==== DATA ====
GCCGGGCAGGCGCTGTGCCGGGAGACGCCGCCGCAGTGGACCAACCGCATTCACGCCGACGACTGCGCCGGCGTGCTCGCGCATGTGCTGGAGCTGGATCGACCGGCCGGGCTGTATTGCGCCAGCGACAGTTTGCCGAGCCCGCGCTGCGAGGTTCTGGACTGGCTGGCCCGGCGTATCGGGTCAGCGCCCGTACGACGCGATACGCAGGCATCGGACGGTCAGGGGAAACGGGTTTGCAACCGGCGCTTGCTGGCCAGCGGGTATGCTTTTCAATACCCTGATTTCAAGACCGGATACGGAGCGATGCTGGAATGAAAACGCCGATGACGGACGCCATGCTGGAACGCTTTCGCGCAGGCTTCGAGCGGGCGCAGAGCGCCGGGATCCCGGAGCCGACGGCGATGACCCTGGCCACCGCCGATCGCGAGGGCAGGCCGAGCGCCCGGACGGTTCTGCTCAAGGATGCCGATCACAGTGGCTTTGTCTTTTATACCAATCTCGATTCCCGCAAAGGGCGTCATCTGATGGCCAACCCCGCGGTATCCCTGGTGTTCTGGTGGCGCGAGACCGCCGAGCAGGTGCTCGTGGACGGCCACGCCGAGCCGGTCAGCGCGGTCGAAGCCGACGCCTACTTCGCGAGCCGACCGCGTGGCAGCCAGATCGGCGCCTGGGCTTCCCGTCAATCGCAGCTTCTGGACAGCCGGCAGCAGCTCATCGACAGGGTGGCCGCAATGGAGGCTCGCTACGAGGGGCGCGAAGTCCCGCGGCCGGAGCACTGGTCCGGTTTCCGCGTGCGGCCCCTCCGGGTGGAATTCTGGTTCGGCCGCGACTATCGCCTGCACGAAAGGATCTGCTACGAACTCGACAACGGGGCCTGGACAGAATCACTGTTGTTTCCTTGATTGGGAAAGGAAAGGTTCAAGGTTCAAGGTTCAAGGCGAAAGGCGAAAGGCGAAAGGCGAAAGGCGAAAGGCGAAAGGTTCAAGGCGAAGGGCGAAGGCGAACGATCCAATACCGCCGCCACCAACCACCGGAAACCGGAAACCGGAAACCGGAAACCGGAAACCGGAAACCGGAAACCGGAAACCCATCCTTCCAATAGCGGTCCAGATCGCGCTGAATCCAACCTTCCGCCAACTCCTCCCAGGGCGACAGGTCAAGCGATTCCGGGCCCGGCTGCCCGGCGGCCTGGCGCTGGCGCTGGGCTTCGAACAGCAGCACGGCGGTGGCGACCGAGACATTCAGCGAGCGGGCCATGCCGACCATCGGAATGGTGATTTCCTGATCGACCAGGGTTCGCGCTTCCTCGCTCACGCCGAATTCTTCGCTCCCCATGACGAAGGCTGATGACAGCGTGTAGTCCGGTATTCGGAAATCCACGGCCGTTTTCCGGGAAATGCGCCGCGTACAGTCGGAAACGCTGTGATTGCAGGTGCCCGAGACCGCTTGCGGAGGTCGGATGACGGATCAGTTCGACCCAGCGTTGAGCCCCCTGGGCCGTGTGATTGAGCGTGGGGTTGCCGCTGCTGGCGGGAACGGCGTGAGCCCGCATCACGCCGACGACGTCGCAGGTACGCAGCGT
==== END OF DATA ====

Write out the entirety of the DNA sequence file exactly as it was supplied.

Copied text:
GCCGGGCAGGCGCTGTGCCGGGAGACGCCGCCGCAGTGGACCAACCGCATTCACGCCGACGACTGCGCCGGCGTGCTCGCGCATGTGCTGGAGCTGGATCGACCGGCCGGGCTGTATTGCGCCAGCGACAGTTTGCCGAGCCCGCGCTGCGAGGTTCTGGACTGGCTGGCCCGGCGTATCGGGTCAGCGCCCGTACGACGCGATACGCAGGCATCGGACGGTCAGGGGAAACGGGTTTGCAACCGGCGCTTGCTGGCCAGCGGGTATGCTTTTCAATACCCTGATTTCAAGACCGGATACGGAGCGATGCTGGAATGAAAACGCCGATGACGGACGCCATGCTGGAACGCTTTCGCGCAGGCTTCGAGCGGGCGCAGAGCGCCGGGATCCCGGAGCCGACGGCGATGACCCTGGCCACCGCCGATCGCGAGGGCAGGCCGAGCGCCCGGACGGTTCTGCTCAAGGATGCCGATCACAGTGGCTTTGTCTTTTATACCAATCTCGATTCCCGCAAAGGGCGTCATCTGATGGCCAACCCCGCGGTATCCCTGGTGTTCTGGTGGCGCGAGACCGCCGAGCAGGTGCTCGTGGACGGCCACGCCGAGCCGGTCAGCGCGGTCGAAGCCGACGCCTACTTCGCGAGCCGACCGCGTGGCAGCCAGATCGGCGCCTGGGCTTCCCGTCAATCGCAGCTTCTGGACAGCCGGCAGCAGCTCATCGACAGGGTGGCCGCAATGGAGGCTCGCTACGAGGGGCGCGAAGTCCCGCGGCCGGAGCACTGGTCCGGTTTCCGCGTGCGGCCCCTCCGGGTGGAATTCTGGTTCGGCCGCGACTATCGCCTGCACGAAAGGATCTGCTACGAACTCGACAACGGGGCCTGGACAGAATCACTGTTGTTTCCTTGATTGGGAAAGGAAAGGTTCAAGGTTCAAGGTTCAAGGCGAAAGGCGAAAGGCGAAAGGCGAAAGGCGAAAGGCGAAAGGTTCAAGGCGAAGGGCGAAGGCGAACGATCCAATACCGCCGCCACCAACCACCGGAAACCGGAAACCGGAAACCGGAAACCGGAAACCGGAAACCGGAAACCGGAAACCCATCCTTCCAATAGCGGTCCAGATCGCGCTGAATCCAACCTTCCGCCAACTCCTCCCAGGGCGACAGGTCAAGCGATTCCGGGCCCGGCTGCCCGGCGGCCTGGCGCTGGCGCTGGGCTTCGAACAGCAGCACGGCGGTGGCGACCGAGACATTCAGCGAGCGGGCCATGCCGACCATCGGAATGGTGATTTCCTGATCGACCAGGGTTCGCGCTTCCTCGCTCACGCCGAATTCTTCGCTCCCCATGACGAAGGCTGATGACAGCGTGTAGTCCGGTATTCGGAAATCCACGGCCGTTTTCCGGGAAATGCGCCGCGTACAGTCGGAAACGCTGTGATTGCAGGTGCCCGAGACCGCTTGCGGAGGTCGGATGACGGATCAGTTCGACCCAGCGTTGAGCCCCCTGGGCCGTGTGATTGAGCGTGGGGTTGCCGCTGCTGGCGGGAACGGCGTGAGCCCGCATCACGCCGACGACGTCGCAGGTACGCAGCGT